"Shmuel," Rabbi Twerski began, his expression suddenly very serious, "Addictive gambling is a degenerative and very dangerous disease. Without treatment, you'll either end up in jail, or dead, and in the process, you'll end up ruining lots of other people's lives too. Even if you want to stop, without professional help it's impossible, yet no one can help you unless you really, truly want to get that help. It's only once you realize that you're powerless over gambling, and that your life has become unmanageable, that you can begin the road to recovery. You have to know what you're dealing with; it's a compulsion that's much greater than yourself."
Shmuel nodded. Rabbi Twerski had articulated what he sensed to be true.
Arnie grasped Shmuel's hand. "You know, Shmuel. I've been there. It's a slippery slope leading straight downwards, but as much as you want to stop, you can't. You have no control over it."
"Shmuel," Rabbi Twerski looked straight at him. "Gambling is an addiction, just like any other addiction. As time goes on, your body needs it in greater amounts to experience the thrill it experienced before." He paused for a moment, before continuing, "T hat's a medical fact. So just like an alcoholic can never become a social drinker, and a drug addict has to swear off all drugs, a compulsive gambler can never, ever, ever gamble – even a seemingly harmless game of Bingo can trigger the compulsion." As Rabbi Twerski spoke, Arnie slipped out of the room.
"So what you're telling me is that there's nothing I can do? My body craves that high, and I'll end up a slave to that compulsion forever? There's no way out?" Shmuel felt depleted; worthless.
"That's the paradox," Rabbi Twerski continued with a twinkle in his eye. "You can't recover until you realize that you can't. It's so simple; you can't – it's much too big for you — but Hashem can. Stop trying to be in control, turn it over to Him, and then get the help and the support that you need so that you won't end up a slave to your addiction. It's simple, but it's far –very, very far - from easy."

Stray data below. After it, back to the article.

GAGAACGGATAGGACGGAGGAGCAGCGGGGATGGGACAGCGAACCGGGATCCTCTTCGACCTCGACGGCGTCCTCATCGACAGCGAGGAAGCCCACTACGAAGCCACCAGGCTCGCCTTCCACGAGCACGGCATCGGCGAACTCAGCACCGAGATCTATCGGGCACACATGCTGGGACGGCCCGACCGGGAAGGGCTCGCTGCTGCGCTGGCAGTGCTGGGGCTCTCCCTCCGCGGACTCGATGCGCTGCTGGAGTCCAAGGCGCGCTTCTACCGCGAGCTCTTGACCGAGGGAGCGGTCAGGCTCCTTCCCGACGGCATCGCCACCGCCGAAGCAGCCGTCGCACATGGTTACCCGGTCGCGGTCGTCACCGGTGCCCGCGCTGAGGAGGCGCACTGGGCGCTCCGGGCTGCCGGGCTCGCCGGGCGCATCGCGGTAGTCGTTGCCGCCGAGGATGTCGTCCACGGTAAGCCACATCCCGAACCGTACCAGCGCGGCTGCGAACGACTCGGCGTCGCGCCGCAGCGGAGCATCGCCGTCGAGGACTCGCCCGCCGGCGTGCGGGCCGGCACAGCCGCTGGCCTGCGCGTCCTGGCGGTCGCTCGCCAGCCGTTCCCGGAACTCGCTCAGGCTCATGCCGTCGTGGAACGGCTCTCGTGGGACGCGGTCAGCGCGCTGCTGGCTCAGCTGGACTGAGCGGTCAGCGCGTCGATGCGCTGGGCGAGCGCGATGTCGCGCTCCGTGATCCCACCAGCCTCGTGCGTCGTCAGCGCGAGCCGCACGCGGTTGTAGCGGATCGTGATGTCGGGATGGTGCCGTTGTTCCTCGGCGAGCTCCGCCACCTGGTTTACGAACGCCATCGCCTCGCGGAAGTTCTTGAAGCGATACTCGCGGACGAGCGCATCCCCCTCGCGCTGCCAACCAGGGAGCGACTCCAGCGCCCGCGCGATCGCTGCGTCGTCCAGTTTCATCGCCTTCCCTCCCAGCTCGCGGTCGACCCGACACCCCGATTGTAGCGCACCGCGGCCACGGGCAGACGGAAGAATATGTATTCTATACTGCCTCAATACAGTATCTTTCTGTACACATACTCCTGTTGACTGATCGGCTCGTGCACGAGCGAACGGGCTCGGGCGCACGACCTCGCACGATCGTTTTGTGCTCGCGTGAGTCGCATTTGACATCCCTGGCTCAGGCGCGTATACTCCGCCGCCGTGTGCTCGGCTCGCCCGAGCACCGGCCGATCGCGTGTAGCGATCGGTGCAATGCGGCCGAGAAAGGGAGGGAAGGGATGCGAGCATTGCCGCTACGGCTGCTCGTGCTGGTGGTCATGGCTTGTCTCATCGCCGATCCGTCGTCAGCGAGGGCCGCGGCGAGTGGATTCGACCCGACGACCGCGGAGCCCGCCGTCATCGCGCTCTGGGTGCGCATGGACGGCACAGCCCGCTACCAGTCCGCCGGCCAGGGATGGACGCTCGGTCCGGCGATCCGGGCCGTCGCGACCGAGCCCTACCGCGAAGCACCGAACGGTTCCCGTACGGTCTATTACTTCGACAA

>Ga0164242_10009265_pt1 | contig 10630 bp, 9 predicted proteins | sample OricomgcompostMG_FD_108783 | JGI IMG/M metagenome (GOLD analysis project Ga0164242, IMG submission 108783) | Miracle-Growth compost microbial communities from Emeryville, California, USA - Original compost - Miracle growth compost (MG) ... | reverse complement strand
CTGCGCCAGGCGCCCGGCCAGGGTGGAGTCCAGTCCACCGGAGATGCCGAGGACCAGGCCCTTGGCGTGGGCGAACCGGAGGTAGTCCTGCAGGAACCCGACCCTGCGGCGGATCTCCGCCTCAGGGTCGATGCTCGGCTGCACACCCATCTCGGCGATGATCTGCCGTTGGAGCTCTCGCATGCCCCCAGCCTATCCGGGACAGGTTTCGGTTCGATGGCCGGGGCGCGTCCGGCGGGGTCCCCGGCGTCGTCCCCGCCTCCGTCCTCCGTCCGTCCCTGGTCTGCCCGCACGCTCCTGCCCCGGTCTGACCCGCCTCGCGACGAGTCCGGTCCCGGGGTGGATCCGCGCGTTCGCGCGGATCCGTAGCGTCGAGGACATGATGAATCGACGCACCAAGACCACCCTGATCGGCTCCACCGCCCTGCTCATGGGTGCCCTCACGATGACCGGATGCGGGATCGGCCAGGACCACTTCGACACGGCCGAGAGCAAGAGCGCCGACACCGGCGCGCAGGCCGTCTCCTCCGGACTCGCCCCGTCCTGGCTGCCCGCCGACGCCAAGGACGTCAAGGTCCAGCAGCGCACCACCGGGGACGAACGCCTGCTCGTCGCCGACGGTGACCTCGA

Rena had almost finished with putting away the last of the laundry when the phone rang. She quickly finished pairing the last of Avrumi's socks and raced to answer. She didn't recognize the number.
"Is this Shmuel's wife, Mrs. Bernhard?" a stranger asked.
Rena felt a wave of fear and despair. Not another debt, another warning, she thought.
"Yes," she replied. “But Shmuel doesn't live here anymore." And I'm not responsible for his behavior, either.
"This is Arnie Wexler," the man continued. She could sense the care and empathy in his voice. "My colleague, Rabbi Twerski, is speaking with your husband right now. He's hit rock bottom, and now he needs our help in climbing the slippery road to recovery."
Rena plopped down on the edge of the couch, stunned and confused. This is what she had been davening for, but, was she ready? "Wh…what do you want me to do? Am I supposed to accept him with open arms, after everything he's done to me and our children? How many times can I have my hopes dashed when he returns to gambling, after giving me his solemn promise that he would stop?"
"Mrs. Bernhard, no one is asking you to accept him with open arms. But he has to know that you care for him, are cheering for him – and most important of all, that you are praying for him. He's probably going to have to spend about half a year in a rehab facility, and when he comes out, he'll have to continue going to meetings and support groups for the rest of his life. It's not going to be easy – not for you and definitely not for him – but if you're strong, he'll sense that strength, and then, with G-d's help, I'm positive that you'll both succeed."
"It won't be easy."
Shmuel had to lower his eyes from the intensity of Rabbi Twerski gaze.
"You're going to have to rip open your innermost being and rebuild it from the bottom up. But when you're finished, you'll be a different man. You'll realize your shortcomings and try to correct them, and you'll do what is necessary to stay clean of gambling. Shmuel, I have no doubt that you can do it!"
Rabbi Twerski began leafing through an address book as he looked for a phone number. "Shmuel, if you agree, I'd like to call the treatment center and ask them to admit you. But I can't do that without your permission. Are you willing to go to whatever lengths are necessary to free yourself from your addiction?"
"You bet," he responded, with a twinkle in his eyes.
And he won the bet.
The author would like to thank Rabbi Abraham Twerski and Arnie Wexler for their reviewing the manuscript and providing their professional input. Arnie Wexler can be contacted at 1-888-527-8238.